Iraqi Kurdish leader Masoud Barzani said Sunday that he would step down as the semi-autonomous region's president on Nov. 1 after he pushed a Sept. 25 independence referendum that backfired. Barzani defended his decision to go ahead with the referendum despite warnings from Baghdad and threats from neighboring Turkey and Iran, which feared that the vote would reverberate in their own Kurdish populations. Barzani said the result of the vote, overwhelmingly favoring independence, "can never be erased," and that he believed the world would reward the Kurds with their own nation after their key role in defeating the Islamic State. The referendum, however, triggered a crisis in which Iraqi government forces seized oil-rich Kirkuk and other Kurdish-held areas also claimed by the central government. Dozens of protesters attacked the region's parliament building as Barzani announced his decision on TV. Harold Maass
Iraqi Kurds have voted in favor of a referendum for their independence, the Kurdish region's president, Masoud Barzani, announced Tuesday.
Countries in the region viewed the Kurdish vote with hostility. Iraq was opposed to the vote because a redrawing of its borders to accommodate Kurdistan would mean the loss of its oil-rich northern territory. In Iran and Turkey, "leaders feared the move would embolden their own Kurdish populations," The Associated Press reports.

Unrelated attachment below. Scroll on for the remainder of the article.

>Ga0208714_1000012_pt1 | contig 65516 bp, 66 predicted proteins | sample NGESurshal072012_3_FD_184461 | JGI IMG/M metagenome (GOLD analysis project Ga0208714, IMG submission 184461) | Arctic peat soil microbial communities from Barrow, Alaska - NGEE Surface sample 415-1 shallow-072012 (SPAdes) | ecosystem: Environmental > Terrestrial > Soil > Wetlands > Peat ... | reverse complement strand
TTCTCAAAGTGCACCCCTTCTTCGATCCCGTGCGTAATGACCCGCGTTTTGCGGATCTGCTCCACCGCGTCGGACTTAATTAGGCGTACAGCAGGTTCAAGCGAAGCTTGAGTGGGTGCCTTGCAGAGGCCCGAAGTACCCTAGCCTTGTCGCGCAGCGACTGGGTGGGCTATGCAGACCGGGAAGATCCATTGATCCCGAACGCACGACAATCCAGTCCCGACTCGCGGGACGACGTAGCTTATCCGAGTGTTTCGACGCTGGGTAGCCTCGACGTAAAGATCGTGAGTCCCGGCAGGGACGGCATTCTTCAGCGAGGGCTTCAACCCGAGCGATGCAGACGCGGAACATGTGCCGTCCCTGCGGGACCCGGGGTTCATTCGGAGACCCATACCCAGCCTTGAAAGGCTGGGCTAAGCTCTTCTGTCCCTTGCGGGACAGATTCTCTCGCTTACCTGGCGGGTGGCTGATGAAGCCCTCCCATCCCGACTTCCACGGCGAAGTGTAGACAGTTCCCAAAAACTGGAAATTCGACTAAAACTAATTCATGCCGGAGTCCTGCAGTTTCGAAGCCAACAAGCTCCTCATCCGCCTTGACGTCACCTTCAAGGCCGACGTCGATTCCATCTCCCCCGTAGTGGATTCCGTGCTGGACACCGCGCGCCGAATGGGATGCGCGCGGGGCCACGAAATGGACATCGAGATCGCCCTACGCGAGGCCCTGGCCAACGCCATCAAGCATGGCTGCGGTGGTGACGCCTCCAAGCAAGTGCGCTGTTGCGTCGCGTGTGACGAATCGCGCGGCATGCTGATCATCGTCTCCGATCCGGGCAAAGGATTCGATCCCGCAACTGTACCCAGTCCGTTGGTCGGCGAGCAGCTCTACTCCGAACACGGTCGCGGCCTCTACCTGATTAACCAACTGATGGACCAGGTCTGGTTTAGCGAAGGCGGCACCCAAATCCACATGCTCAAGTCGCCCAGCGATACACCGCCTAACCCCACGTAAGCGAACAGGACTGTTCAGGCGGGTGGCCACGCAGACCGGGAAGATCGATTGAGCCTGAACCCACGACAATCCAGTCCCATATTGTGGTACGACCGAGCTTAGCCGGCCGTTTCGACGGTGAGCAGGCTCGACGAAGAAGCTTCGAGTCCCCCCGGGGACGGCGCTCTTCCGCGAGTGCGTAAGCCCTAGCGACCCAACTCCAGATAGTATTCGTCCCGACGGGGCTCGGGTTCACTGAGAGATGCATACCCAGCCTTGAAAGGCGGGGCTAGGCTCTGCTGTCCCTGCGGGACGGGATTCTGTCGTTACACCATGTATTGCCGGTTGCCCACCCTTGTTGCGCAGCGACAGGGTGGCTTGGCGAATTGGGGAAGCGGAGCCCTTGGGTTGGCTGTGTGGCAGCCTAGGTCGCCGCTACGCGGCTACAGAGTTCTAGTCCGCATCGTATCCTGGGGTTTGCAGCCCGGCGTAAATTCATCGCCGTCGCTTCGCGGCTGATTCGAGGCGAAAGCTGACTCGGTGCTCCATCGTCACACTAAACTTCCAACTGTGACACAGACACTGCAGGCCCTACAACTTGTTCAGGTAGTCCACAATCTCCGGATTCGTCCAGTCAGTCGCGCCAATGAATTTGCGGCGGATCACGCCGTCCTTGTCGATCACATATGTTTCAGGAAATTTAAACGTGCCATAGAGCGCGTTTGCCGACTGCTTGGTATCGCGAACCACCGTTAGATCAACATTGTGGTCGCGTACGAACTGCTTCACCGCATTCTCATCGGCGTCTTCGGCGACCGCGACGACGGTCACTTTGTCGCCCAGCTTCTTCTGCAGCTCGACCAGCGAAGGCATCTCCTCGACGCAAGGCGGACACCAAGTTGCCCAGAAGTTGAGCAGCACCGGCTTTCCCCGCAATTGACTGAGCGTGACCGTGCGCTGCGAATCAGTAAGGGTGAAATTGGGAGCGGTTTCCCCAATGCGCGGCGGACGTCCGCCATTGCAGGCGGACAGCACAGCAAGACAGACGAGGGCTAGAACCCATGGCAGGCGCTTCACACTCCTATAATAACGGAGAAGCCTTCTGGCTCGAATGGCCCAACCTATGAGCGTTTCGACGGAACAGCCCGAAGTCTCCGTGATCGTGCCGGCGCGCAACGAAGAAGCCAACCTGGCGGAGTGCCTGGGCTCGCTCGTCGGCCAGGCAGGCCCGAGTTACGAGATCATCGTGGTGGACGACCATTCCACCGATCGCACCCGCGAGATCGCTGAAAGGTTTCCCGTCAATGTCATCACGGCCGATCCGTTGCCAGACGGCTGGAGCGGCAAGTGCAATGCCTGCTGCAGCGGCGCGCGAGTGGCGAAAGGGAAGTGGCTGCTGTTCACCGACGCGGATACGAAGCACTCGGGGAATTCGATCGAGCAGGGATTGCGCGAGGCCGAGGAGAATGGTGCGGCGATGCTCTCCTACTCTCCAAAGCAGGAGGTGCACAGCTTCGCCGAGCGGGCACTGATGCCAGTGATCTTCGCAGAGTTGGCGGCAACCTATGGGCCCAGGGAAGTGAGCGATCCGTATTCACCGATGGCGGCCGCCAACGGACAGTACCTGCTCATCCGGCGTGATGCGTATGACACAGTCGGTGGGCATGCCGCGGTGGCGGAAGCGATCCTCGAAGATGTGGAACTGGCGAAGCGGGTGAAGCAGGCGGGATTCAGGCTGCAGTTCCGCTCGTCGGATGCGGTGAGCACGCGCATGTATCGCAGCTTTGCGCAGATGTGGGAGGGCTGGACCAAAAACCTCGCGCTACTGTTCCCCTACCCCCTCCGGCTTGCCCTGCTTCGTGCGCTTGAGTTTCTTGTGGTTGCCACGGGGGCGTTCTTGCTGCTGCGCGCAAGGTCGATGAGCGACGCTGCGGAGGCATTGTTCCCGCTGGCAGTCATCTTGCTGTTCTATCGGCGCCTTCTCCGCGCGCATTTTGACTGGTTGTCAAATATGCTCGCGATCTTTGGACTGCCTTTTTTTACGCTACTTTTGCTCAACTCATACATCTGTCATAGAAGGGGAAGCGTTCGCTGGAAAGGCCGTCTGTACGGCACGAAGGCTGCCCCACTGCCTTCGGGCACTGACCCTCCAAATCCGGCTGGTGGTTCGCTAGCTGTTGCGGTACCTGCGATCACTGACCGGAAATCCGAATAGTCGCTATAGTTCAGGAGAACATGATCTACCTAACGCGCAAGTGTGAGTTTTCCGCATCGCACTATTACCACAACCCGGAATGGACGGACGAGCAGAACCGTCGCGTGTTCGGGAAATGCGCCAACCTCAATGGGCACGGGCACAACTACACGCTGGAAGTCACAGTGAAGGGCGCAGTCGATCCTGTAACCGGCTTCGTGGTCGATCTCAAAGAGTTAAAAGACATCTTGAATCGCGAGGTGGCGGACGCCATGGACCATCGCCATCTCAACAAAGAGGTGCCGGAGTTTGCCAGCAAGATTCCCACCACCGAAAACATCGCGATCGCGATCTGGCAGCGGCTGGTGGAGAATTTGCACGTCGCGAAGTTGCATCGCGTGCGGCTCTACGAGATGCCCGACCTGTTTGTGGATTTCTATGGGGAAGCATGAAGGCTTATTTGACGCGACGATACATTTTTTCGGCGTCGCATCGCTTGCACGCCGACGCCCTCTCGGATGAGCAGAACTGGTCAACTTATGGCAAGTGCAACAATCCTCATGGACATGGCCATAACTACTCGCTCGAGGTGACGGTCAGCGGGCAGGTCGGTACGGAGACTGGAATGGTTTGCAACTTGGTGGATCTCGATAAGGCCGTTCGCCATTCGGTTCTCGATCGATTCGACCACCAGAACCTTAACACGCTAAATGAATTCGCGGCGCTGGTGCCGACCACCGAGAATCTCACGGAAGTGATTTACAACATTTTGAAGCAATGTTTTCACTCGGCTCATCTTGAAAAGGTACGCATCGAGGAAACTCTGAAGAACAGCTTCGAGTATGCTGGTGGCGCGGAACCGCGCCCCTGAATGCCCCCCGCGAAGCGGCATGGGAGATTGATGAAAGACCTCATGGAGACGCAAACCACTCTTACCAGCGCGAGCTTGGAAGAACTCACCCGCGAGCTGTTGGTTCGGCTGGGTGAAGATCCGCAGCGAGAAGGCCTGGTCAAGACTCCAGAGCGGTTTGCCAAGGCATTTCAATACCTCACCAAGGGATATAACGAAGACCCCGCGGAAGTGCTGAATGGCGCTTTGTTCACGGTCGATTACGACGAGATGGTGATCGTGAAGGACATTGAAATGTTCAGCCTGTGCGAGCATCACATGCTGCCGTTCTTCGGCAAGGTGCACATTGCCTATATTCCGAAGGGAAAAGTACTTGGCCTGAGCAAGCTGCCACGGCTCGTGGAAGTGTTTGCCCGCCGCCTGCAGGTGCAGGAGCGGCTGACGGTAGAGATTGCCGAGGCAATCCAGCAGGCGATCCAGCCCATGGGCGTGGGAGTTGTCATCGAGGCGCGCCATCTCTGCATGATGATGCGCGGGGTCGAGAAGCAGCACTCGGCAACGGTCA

Barzani declared Kurdistan would be "diverse and democratic," Al-Hayat's Joy Karam reports. Barzani said Sunday, ahead of the vote, that "we are ready to pay any price for our independence."
"We will take measures to safeguard the nation's unity and protect all Iraqis," Iraqi Prime Minister Haider al-Abadi warned in response.
The Kurds have been a major regional ally for the United States in the fight against the Islamic State, although America opposed their vote, citing the threat of "instability and discord." In fighting ISIS, though, Kurdish forces captured territory they claim they have a right to, including northwestern Iraq and the Iranian border to the east, AP adds.
"I feel so great and happy. I feel we'll be free," said one Kurd, Suad Pirot of Kirkuk, after voting on Monday. "Nobody will rule us. We will be independent." Jeva Lange